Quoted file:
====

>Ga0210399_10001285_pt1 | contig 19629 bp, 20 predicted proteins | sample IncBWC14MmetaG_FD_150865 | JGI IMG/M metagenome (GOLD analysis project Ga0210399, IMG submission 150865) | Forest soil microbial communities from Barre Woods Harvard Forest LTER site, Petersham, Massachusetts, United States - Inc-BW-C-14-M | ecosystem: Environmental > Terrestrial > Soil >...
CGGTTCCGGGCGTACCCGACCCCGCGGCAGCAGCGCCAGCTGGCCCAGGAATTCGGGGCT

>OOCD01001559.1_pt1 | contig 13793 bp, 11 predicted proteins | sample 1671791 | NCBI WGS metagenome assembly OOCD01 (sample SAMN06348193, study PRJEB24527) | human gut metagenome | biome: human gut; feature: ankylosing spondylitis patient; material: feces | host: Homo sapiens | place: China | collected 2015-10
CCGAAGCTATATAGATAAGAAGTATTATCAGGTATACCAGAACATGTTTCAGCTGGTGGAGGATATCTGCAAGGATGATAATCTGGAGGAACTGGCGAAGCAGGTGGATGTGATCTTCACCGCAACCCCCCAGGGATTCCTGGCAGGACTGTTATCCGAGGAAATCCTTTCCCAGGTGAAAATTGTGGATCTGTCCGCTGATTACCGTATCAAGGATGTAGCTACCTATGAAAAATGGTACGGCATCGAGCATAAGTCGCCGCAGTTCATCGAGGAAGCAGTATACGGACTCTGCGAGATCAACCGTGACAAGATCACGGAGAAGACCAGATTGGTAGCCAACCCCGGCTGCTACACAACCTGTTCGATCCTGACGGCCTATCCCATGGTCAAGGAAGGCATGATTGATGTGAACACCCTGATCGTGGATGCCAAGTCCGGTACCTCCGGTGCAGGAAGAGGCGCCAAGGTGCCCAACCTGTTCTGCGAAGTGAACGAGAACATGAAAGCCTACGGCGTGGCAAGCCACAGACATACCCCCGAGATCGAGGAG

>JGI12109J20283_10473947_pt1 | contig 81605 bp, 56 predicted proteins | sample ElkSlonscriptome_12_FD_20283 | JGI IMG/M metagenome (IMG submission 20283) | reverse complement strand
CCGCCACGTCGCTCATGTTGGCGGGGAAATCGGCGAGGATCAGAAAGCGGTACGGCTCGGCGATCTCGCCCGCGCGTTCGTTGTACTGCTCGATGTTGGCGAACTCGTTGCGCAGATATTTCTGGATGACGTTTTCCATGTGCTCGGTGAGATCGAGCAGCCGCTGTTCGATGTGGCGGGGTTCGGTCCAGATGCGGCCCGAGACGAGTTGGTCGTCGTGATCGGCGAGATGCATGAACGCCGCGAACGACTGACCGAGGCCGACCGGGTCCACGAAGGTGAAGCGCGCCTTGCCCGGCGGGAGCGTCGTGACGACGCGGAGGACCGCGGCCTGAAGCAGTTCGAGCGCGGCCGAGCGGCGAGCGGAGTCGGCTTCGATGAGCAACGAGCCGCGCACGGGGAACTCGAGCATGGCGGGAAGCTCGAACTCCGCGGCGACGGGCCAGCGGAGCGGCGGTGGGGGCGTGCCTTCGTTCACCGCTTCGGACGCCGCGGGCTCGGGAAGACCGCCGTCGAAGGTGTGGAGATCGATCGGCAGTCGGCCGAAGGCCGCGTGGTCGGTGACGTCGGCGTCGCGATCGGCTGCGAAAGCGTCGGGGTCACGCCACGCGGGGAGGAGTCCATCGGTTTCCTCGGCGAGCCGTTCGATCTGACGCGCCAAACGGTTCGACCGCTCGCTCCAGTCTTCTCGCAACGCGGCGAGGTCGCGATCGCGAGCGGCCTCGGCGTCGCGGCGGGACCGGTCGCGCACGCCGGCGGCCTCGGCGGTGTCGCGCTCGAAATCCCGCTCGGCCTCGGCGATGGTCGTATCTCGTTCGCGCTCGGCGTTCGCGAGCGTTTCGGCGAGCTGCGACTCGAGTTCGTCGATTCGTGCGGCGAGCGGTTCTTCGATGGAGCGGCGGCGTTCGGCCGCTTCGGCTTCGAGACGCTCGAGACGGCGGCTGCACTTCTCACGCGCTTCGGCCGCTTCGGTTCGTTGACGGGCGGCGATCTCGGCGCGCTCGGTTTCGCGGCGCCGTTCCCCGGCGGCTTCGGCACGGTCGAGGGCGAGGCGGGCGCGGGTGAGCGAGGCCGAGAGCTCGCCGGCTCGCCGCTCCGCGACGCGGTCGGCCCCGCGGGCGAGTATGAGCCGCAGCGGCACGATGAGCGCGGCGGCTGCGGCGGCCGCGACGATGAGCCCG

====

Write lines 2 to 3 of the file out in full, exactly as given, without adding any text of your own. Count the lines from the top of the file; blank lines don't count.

CGGTTCCGGGCGTACCCGACCCCGCGGCAGCAGCGCCAGCTGGCCCAGGAATTCGGGGCT

>OOCD01001559.1_pt1 | contig 13793 bp, 11 predicted proteins | sample 1671791 | NCBI WGS metagenome assembly OOCD01 (sample SAMN06348193, study PRJEB24527) | human gut metagenome | biome: human gut; feature: ankylosing spondylitis patient; material: feces | host: Homo sapiens | place: China | collected 2015-10